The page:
Steppe on it: driving across Russia’s great plains

The section of the Trans-Siberian Highway north of Kazakhstan cuts through approximately 1,000 kilometers of steppe—flatland similar to the Great Plains of the U.S. The region contains noteworthy cities and wetlands that attract hundreds of bird species.

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After driving through the endless Siberian taiga, arriving in Novosibirsk can be a bit of a shock. Novosibirsk, population 1.5 million, is a sprawling metropolis of high-rises that stands imposingly over the vast horizontal plains of the steppe.

Siberia’s largest city

Photo credit: Lori/Legion-Media

Founded in 1893 during the construction of the Trans-Siberian Railroad, Novosibirsk didn’t achieve rapid growth until after World War II. The Ob River, one the world’s longest, flows just west of central Novosibirsk.

Although Novosibirsk is relatively young, the city boasts a number of historic buildings. The Chapel of St. Nicholas, a skinny structure with two onion domes, is one of the city’s most iconic sights. Built in 1915, the chapel was destroyed during Soviet times and rebuilt in 1993. Also worth visiting are the Alexander Nevsky Cathedral, a red-brick structure with massive gilded domes and the Voznesensky Cathedral, which was also rebuilt several times.

Most points of interest in Novosibirsk are located around Lenin Square in the center. The travel agency Express to Russia offers comprehensive tours of Novosibirsk and the nearby “scientific city” Akademgorodok (appoximately $100 each for a six-person group).

The high-rise Gorskiy City Hotel offers great views of Novosibirsk. Rooms start at around $60 a night and it is conveniently located near the Trans-Siberian Highway.


Siberia’s great plains

Photo credit: Lori/Legion-Media

From the Gorskiy Hotel, turn right on Ul. Nemirovicha-Danchenko and drive over the Ob River via the Oktyabrsky Bridge. Take the first exit on the bridge’s other side onto the M-52 Federal Highway and head north. The M-52 soon ends at the Trans-Siberian Highway, which changes from the M-53 Federal Highway to the M-51 in Novosibirsk.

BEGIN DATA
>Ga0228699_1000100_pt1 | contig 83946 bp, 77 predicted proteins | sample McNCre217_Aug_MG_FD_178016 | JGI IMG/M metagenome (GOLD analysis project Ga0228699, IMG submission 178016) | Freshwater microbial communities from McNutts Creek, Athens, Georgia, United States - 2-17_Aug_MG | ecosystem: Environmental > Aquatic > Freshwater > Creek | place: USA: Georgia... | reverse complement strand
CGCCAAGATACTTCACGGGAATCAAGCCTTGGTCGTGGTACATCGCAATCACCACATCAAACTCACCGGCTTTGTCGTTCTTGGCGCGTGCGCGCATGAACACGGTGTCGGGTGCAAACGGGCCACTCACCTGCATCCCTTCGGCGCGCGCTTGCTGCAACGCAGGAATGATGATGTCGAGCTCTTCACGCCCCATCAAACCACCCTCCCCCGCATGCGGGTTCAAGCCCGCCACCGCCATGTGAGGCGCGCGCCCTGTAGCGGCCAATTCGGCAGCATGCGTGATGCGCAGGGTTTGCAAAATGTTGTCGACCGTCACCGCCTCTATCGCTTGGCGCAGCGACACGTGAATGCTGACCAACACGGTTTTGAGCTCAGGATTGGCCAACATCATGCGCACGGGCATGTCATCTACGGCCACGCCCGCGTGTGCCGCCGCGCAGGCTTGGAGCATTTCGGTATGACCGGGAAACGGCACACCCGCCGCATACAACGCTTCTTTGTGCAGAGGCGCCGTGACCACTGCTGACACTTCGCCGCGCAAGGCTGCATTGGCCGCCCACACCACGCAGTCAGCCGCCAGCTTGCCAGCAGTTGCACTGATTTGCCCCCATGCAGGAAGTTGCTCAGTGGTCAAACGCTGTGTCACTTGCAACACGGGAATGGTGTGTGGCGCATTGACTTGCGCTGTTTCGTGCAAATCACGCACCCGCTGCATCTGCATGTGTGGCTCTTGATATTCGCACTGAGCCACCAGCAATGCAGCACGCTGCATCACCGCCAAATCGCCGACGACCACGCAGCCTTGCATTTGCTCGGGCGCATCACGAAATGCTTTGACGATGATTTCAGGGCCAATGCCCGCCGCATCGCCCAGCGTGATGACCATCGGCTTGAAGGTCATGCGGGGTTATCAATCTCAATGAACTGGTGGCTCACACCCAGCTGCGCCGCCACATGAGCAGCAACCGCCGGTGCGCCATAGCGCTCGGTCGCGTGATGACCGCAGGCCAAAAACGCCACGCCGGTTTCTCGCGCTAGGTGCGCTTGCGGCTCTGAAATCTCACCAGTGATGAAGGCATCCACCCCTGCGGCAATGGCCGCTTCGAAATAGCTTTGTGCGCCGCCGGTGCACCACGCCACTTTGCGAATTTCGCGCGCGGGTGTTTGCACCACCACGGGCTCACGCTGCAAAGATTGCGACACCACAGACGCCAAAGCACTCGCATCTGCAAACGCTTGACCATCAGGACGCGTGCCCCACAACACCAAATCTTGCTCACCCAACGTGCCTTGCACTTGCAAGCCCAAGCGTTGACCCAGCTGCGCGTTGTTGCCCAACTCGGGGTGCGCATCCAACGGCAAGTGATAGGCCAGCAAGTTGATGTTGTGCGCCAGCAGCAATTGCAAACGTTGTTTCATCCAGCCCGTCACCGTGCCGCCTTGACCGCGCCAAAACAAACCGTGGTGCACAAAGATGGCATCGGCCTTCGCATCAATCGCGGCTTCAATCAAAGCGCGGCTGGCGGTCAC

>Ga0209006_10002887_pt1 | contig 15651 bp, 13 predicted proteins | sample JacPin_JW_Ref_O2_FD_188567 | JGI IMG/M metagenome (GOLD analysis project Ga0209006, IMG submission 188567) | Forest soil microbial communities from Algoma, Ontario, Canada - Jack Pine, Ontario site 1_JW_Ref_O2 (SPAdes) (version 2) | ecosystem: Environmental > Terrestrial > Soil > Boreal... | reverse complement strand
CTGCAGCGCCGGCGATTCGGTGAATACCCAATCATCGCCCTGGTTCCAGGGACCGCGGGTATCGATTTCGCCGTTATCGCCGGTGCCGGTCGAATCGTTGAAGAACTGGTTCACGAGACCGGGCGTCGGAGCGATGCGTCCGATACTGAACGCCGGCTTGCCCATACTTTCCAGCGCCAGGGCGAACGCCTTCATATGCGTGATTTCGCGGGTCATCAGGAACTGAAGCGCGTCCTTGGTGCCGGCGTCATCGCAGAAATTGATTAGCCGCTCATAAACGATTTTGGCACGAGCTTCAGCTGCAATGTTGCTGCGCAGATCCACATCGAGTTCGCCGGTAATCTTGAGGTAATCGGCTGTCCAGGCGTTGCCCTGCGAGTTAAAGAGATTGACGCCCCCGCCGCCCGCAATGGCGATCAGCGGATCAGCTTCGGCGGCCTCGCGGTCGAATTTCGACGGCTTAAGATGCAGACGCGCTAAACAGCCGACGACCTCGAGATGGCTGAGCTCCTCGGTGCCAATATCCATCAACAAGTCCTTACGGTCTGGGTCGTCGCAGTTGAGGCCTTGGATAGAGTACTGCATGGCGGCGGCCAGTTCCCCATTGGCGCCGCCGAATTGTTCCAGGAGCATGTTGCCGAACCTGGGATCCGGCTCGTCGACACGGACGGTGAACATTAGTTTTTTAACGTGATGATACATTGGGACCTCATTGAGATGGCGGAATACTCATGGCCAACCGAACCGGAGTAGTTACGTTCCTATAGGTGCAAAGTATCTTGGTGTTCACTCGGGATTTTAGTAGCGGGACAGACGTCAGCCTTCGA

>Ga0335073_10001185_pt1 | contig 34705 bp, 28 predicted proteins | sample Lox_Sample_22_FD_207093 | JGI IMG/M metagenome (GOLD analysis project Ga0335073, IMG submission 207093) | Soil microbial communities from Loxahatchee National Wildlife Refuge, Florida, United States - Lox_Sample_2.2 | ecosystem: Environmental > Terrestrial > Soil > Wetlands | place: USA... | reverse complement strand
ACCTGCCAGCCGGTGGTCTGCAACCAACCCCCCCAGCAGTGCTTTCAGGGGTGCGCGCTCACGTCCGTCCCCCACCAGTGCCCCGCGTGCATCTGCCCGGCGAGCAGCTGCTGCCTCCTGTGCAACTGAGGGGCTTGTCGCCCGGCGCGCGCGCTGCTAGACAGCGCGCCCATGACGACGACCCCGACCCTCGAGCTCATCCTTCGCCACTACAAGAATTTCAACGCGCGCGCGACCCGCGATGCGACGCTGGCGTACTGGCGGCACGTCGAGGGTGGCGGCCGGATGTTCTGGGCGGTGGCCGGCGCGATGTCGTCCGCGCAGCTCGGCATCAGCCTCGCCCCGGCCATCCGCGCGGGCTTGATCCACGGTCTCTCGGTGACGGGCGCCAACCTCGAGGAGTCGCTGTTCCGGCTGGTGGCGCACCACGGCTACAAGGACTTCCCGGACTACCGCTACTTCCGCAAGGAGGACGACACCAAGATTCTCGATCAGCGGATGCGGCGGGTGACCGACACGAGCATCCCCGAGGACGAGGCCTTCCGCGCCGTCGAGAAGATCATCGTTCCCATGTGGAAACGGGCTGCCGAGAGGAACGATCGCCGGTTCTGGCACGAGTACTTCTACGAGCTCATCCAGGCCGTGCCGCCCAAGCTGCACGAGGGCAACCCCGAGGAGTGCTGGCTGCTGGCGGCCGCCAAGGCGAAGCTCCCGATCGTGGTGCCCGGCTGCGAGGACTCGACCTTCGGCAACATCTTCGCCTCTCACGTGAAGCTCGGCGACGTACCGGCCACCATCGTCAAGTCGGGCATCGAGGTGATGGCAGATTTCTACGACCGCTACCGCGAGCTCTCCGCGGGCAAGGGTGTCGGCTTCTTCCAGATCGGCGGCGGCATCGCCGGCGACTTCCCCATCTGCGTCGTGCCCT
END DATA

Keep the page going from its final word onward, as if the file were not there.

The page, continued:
West of Novosibirsk, the earth becomes as flat as a windowpane. In all directions there is a never-ending expanse of prairie without the slightest dip, hill, or rise in the terrain. The plains of the Central Asian steppe begin here, a vast expanse of grassland and swamp that stretches west to the Ural Mountains and north to the Arctic Ocean.

As you drive west towards Omsk (nine hours, 650 kilometers from Novosibirsk), expect to see only several villages every hour. During summer, you will pass fields of wheat and sunflowers that extend into the horizon and glow brilliantly under the sun.



Photo credit: Lori/Legion-Media

Farmland on the steppe is interspersed with lowlands filled with stretches of swamp crosshatched in the distance by groves of dead birch trees. These bogs might appear lifeless, but looks can be deceiving: birds thrive here.

Over 400 different bird species can be found here at different times of the year. Majestic wide-winged black and gray birds peck at the roadside, wild ducks bob in the swamps and songbirds proliferate in the trees.

One of the best places to see birds here is along the river tributaries of Lake Chany, one of Siberia’s largest. Located just south of Barabinsk (4.5 hours, 315 kilometers from Novosibirsk) on the M-51, Lake Chany is a wonderful, yet wild place to explore when driving across Russia.

The Chulym River, near the town of Chulym (two hours, 120 kilometers south of Barabinsk) drains out of Lake Chany. The Chulym River contains scores of bird species including the whooper swan, white-tailed eagle, grey heron and ospreys.

To learn more about birdwatching on the Russian steppe, contact the Eco Travel Center.


The road less traveled

Photo credit: Dmitry Feoktistov for RBTH

Across Siberia, the Trans-Siberian Highway is the only road that leads to Moscow. But west of Omsk, roads increase and you have more options for getting creative.

If you love Russian literature, stop in the city of Omsk to visit the museum dedicated to Russian novelist Fyodor Dostoevsky who spent four years imprisoned here during the mid-19th century.

Beyond Omsk the Trans-Siberian Highway, known locally as the M-51, makes a 400-kilometer detour through northern Kazakhstan before reentering Russia. If you don’t have a multi-entry Russian visa and a Kazakh visa, turn north on the E-30 Highway, which branches off the M-51 just outside of Omsk after crossing the Irtysh River.

If your goal is to drive as much of the Trans-Siberian Highway as possible, the E-30 will take you south to the M-51 on the other side of Kazakhstan. But several very interesting cities—Tyumen, Tobolsk and Yekaterinburg—are north of the M-51.

To reach Tyumen, turn off the E-30 onto Highway E-22 in the town of Ishim (5 hours, 340 kilometers from Omsk). The E-22 leads to Tyumen, the oldest Russian settlement in Siberia. Depending on the direction it will be either the first or last city in Siberia you pass.

All rights reserved by Rossiyskaya Gazeta.

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